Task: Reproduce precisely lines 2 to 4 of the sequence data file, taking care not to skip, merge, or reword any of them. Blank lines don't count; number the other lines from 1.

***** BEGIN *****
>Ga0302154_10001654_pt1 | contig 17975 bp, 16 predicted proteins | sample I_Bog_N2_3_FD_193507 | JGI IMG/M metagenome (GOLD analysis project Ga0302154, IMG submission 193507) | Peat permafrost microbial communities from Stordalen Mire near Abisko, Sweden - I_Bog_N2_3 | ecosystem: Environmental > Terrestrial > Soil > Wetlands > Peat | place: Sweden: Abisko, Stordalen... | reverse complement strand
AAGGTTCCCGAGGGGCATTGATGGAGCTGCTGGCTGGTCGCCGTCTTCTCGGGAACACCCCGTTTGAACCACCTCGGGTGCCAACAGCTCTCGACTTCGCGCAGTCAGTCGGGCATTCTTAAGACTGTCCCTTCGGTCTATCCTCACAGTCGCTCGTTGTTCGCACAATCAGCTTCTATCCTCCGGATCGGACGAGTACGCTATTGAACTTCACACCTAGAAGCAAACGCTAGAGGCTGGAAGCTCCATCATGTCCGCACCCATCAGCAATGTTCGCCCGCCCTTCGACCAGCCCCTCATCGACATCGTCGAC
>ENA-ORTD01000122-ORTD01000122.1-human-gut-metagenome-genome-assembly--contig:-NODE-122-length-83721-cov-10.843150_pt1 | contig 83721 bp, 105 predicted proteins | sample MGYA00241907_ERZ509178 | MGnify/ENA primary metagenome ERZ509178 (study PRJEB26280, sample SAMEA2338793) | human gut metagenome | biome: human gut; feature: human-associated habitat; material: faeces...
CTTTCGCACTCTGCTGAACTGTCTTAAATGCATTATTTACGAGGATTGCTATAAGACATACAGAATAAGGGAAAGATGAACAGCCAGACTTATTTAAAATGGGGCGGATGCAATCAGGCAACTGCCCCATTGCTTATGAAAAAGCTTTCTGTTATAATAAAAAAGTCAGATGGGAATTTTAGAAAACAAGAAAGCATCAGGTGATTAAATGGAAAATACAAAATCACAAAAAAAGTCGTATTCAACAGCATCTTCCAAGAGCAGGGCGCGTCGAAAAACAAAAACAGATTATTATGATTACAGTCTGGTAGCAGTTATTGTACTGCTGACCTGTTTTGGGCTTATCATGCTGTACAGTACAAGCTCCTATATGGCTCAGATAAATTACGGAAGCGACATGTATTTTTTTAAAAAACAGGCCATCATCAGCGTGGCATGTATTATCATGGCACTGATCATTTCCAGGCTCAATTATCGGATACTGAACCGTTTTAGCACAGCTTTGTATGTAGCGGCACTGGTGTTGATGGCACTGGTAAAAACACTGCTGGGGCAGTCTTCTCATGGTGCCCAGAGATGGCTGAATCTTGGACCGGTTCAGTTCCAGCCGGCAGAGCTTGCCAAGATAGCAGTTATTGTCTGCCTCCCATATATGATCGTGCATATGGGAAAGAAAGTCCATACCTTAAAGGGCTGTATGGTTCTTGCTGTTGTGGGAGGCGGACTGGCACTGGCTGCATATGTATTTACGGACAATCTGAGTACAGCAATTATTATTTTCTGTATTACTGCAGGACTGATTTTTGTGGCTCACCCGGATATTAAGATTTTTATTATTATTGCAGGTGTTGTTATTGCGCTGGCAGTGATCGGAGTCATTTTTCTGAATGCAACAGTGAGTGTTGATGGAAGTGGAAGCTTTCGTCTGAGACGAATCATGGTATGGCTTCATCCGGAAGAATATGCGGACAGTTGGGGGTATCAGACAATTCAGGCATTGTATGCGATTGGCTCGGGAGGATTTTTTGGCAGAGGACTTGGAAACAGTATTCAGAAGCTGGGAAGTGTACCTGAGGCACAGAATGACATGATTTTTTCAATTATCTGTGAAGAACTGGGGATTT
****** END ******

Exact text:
AAGGTTCCCGAGGGGCATTGATGGAGCTGCTGGCTGGTCGCCGTCTTCTCGGGAACACCCCGTTTGAACCACCTCGGGTGCCAACAGCTCTCGACTTCGCGCAGTCAGTCGGGCATTCTTAAGACTGTCCCTTCGGTCTATCCTCACAGTCGCTCGTTGTTCGCACAATCAGCTTCTATCCTCCGGATCGGACGAGTACGCTATTGAACTTCACACCTAGAAGCAAACGCTAGAGGCTGGAAGCTCCATCATGTCCGCACCCATCAGCAATGTTCGCCCGCCCTTCGACCAGCCCCTCATCGACATCGTCGAC
>ENA-ORTD01000122-ORTD01000122.1-human-gut-metagenome-genome-assembly--contig:-NODE-122-length-83721-cov-10.843150_pt1 | contig 83721 bp, 105 predicted proteins | sample MGYA00241907_ERZ509178 | MGnify/ENA primary metagenome ERZ509178 (study PRJEB26280, sample SAMEA2338793) | human gut metagenome | biome: human gut; feature: human-associated habitat; material: faeces...
CTTTCGCACTCTGCTGAACTGTCTTAAATGCATTATTTACGAGGATTGCTATAAGACATACAGAATAAGGGAAAGATGAACAGCCAGACTTATTTAAAATGGGGCGGATGCAATCAGGCAACTGCCCCATTGCTTATGAAAAAGCTTTCTGTTATAATAAAAAAGTCAGATGGGAATTTTAGAAAACAAGAAAGCATCAGGTGATTAAATGGAAAATACAAAATCACAAAAAAAGTCGTATTCAACAGCATCTTCCAAGAGCAGGGCGCGTCGAAAAACAAAAACAGATTATTATGATTACAGTCTGGTAGCAGTTATTGTACTGCTGACCTGTTTTGGGCTTATCATGCTGTACAGTACAAGCTCCTATATGGCTCAGATAAATTACGGAAGCGACATGTATTTTTTTAAAAAACAGGCCATCATCAGCGTGGCATGTATTATCATGGCACTGATCATTTCCAGGCTCAATTATCGGATACTGAACCGTTTTAGCACAGCTTTGTATGTAGCGGCACTGGTGTTGATGGCACTGGTAAAAACACTGCTGGGGCAGTCTTCTCATGGTGCCCAGAGATGGCTGAATCTTGGACCGGTTCAGTTCCAGCCGGCAGAGCTTGCCAAGATAGCAGTTATTGTCTGCCTCCCATATATGATCGTGCATATGGGAAAGAAAGTCCATACCTTAAAGGGCTGTATGGTTCTTGCTGTTGTGGGAGGCGGACTGGCACTGGCTGCATATGTATTTACGGACAATCTGAGTACAGCAATTATTATTTTCTGTATTACTGCAGGACTGATTTTTGTGGCTCACCCGGATATTAAGATTTTTATTATTATTGCAGGTGTTGTTATTGCGCTGGCAGTGATCGGAGTCATTTTTCTGAATGCAACAGTGAGTGTTGATGGAAGTGGAAGCTTTCGTCTGAGACGAATCATGGTATGGCTTCATCCGGAAGAATATGCGGACAGTTGGGGGTATCAGACAATTCAGGCATTGTATGCGATTGGCTCGGGAGGATTTTTTGGCAGAGGACTTGGAAACAGTATTCAGAAGCTGGGAAGTGTACCTGAGGCACAGAATGACATGATTTTTTCAATTATCTGTGAAGAACTGGGGATTT